Understanding Human Trafficking
Thursday, May 11th, 2017
Written by: María Cristina Pacheco-Alcalá, Project Coordinator, Casa de Esperanza: National Latin@ Network
What is human trafficking? Why do people keep talking about it? What does it have to do with me?
The National Human Trafficking Resource Center defines human trafficking as a form of modern-day slavery. This crime occurs when a trafficker uses force, fraud or coercion to control another person for the purpose of engaging in commercial sex acts or soliciting labor or services against his/her will.
According to a 2012 report by the International Labor Organization:*
- There are approximately 20.9 million victims of forced labor globally
- 26% of all forced labor victims globally, or about 5.5 million, are children
- In Latin America and the Caribbean, 3.1 people out of every 1,000 are victims of forced labor, compared to 1.5 out of 1,000 in all countries with developed economies and the European Union
One of the largest factors that puts people at risk of being trafficked is deplorable conditions in their country, such as civil war, public unrest, poverty, political status and lack of value and respect for women and children, and the impact of natural disasters, to name a few. One big challenge centers around how gender roles are viewed and constructed in these countries. If, for example, the culture’s views on gender indicate that women and girls have no inherent value and are only an object for sex or for work, while men, on the other hand, have the authority to do whatever they want, women and girls are at risk for exploitation.
But human trafficking is not only about the conditions of people’s location, it’s also about the conditions of the destination countries. For example, if there are no efforts to stop exploitation of people in destination countries, trafficking will likely flourish. Traffickers range from powerful and wealthy community members to organized crime and everything in between; they may look friendly and familiar and even be part of your neighborhood. They recruit their victims through acquaintances, family, fake employment agencies, social media, word-of-mouth, and abductions, among other strategies.
Survivors of human trafficking often have a variety of issues to deal with, including but not limited to, trauma, achieving safety for themselves and their family, poverty and in some cases disability. They may have been forced into domestic service, sex work, servile marriage, criminal activity and begging while being trafficked. Service providers’ primary challenge is having available resources, such as sufficient staff, knowledge, and economic ability to address these needs that varying levels of trauma have created.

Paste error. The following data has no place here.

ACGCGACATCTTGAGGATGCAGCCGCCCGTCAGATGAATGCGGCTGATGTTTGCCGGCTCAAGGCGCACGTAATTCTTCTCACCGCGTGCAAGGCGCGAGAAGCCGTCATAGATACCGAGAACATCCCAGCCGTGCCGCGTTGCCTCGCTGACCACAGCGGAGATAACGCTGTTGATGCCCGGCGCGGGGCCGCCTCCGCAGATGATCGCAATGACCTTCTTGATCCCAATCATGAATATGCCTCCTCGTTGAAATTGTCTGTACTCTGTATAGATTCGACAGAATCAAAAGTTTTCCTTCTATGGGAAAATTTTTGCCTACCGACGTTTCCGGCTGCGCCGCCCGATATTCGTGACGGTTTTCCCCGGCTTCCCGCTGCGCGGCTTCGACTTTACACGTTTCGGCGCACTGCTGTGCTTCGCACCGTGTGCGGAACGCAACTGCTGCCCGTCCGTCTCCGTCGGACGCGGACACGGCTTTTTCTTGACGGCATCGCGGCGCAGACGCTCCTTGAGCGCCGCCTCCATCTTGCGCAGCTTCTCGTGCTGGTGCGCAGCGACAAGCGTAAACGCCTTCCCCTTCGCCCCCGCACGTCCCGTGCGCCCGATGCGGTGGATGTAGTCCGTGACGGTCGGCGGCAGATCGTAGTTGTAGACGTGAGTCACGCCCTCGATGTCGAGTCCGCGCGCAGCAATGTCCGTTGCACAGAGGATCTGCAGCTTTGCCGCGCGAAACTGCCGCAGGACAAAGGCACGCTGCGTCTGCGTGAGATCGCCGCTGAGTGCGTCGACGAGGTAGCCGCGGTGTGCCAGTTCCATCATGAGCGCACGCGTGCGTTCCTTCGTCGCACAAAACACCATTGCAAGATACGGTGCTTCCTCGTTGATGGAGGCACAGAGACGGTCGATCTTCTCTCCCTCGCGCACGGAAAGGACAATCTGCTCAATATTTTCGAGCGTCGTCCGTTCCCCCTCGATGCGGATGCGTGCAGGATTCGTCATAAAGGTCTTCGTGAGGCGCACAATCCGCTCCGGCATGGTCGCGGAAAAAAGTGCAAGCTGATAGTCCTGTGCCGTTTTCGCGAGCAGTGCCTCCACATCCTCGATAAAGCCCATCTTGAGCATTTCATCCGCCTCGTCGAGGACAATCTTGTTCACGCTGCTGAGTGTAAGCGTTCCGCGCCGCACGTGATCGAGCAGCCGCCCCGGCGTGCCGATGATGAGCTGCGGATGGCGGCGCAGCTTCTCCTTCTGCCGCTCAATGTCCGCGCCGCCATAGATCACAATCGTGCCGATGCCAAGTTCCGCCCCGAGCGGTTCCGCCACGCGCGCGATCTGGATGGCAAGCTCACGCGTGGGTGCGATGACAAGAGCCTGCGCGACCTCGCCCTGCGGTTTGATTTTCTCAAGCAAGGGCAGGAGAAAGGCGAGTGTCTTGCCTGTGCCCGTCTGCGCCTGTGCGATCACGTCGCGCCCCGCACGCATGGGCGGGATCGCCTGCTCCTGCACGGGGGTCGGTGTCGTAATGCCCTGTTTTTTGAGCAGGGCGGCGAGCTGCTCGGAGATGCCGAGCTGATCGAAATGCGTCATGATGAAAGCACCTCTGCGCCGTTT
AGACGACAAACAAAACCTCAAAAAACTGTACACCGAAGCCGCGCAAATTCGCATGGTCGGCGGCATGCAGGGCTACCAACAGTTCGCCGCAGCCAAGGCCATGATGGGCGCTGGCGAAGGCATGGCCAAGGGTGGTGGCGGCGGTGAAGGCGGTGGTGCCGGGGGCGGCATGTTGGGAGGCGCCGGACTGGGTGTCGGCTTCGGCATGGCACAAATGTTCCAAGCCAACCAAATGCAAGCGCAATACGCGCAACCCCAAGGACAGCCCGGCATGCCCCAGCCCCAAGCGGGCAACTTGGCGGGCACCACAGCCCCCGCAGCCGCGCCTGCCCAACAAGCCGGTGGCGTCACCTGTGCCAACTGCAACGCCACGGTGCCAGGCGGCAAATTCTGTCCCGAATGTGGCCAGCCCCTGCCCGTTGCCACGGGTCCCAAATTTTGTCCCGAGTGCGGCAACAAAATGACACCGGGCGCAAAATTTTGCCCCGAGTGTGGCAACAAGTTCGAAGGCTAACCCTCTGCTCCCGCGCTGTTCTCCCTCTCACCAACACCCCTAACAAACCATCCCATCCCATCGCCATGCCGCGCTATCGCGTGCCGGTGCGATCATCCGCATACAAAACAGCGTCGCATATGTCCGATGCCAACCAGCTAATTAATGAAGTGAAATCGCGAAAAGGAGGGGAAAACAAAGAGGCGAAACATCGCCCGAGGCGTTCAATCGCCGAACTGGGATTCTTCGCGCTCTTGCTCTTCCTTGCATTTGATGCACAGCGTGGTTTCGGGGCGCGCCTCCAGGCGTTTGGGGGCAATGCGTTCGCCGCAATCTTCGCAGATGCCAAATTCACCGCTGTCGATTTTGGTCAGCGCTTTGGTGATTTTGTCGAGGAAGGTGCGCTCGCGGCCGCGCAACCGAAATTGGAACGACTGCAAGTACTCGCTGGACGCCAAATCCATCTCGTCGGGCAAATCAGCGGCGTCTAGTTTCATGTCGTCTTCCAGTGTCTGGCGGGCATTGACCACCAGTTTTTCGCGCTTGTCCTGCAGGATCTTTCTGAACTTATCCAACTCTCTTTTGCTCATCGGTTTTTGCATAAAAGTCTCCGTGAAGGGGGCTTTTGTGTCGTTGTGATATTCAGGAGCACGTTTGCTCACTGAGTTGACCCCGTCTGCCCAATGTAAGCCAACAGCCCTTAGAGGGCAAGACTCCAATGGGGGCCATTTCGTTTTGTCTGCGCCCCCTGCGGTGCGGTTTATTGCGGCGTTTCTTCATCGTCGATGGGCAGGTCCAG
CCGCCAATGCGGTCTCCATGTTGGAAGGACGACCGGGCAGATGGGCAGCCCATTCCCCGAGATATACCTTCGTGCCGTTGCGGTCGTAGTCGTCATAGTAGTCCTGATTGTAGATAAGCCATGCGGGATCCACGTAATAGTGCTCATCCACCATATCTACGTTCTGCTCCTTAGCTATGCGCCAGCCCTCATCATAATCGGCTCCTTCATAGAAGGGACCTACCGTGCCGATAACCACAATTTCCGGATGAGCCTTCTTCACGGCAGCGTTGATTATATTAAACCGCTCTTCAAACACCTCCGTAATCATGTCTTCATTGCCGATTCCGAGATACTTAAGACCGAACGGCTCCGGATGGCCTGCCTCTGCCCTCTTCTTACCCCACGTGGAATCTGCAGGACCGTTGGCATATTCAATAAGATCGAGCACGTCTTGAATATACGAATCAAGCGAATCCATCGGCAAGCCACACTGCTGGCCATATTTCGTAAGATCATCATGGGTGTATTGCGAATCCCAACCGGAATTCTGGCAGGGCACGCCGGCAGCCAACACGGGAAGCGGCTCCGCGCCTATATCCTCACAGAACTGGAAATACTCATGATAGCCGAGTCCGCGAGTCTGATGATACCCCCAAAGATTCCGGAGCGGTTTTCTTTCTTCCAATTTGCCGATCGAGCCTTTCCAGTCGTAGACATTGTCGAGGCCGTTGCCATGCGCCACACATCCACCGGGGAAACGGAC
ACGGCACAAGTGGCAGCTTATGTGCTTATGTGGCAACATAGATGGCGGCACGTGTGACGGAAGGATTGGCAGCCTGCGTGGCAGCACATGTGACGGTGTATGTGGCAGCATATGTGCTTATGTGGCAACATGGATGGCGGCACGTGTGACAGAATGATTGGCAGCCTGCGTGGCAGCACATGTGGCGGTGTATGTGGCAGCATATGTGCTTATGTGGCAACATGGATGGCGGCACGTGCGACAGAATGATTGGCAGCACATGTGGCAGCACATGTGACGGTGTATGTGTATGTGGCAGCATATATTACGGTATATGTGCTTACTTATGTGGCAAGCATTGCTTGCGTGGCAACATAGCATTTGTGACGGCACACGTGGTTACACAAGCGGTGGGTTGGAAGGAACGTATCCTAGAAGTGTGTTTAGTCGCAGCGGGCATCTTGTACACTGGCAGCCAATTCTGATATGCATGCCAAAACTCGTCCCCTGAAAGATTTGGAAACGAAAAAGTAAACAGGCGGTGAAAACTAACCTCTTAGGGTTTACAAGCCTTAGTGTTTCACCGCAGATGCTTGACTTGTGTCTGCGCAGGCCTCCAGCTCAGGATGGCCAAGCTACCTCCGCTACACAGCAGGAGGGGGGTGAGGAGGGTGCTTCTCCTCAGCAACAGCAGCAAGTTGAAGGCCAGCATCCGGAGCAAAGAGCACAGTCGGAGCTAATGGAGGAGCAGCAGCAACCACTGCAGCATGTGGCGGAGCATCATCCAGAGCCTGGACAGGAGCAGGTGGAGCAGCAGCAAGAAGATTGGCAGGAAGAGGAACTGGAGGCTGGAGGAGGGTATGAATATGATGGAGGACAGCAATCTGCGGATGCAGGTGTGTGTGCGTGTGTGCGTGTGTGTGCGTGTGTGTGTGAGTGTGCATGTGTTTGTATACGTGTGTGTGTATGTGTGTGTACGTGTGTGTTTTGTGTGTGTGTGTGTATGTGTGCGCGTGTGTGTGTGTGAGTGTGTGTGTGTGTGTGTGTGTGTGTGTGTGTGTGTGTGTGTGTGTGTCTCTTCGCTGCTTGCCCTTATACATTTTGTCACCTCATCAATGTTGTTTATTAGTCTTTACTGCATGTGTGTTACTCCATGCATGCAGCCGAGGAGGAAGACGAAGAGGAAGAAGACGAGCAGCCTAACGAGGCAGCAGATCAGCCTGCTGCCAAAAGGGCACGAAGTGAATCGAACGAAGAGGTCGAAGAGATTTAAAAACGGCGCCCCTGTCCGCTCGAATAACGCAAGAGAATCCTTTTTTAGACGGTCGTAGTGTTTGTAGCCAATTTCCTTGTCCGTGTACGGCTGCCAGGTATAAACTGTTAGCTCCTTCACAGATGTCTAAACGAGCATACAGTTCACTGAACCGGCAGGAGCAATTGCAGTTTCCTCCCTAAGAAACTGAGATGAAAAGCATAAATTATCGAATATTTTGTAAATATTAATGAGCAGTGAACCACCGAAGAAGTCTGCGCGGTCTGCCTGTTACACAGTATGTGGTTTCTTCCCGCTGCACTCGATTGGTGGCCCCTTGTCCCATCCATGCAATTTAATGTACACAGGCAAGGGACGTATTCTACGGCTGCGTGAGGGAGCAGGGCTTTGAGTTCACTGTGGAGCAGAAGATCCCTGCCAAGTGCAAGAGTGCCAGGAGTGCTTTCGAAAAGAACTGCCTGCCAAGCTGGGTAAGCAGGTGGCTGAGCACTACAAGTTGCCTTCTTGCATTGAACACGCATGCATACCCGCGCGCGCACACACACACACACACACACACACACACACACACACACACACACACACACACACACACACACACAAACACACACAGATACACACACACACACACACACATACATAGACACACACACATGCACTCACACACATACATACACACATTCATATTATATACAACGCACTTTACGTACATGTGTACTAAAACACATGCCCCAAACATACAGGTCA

The Trafficking Victims Protection Act (TVPA, 22 U.S.C. Sect. 7102 – 2000), passed in 2000 and reauthorized and expanded over the years, seeks to combat trafficking by promoting what is often described as the “3 P’s”. The P’s refer to:
- Prosecution defines human trafficking as a crime and includes all the elements of the crime that could cover all those benefiting in any manner from human trafficking.
- Protection provisions allow advocates to identify victims, provide them with services and protection if necessary, and when appropriate, provide them with immigration relief. This also includes adequate shelter, care, protection, legal assistance, information and interpretation services, among others. Immigrant survivors, if found to be a victim of human trafficking, are eligible for immigration relief, particularly the T-visa. This would also entitle a victim to receive the same benefits as refugees in the U.S., such as medical assistance, Temporary Assistance for Needy Families (TANF), Medicaid, Supplemental Security Income (SSI) and food stamps. These services are provided through the U.S. Department of Health and Human Services, Office of Refugee Resettlement on a per capita basis; and by the Department of Justice, Office of Victims of Crime grants to non-governmental organizations. Victims of trafficking are also eligible for the U-visa, which would allow a victim of trafficking, as well as other serious crimes, to adjust their immigration status. The difference between the two visas is that a T-visa is only awarded if the victim’s presence in the United States is a result of trafficking.
- Prevention measures raise awareness of the abhorrent practices involved in the trafficking trade to reduce the demand for services obtained through human trafficking.
Survivors of human trafficking have been exposed to severe and complex forms of trauma, which has a direct effect in their interpersonal relationships. It’s very important to let the survivors know that they have rights, they’re not alone, and that they’re entitled to receive support and services.
*This information has been revised from the original version of this blog to reflect more accurate and up-to-date research.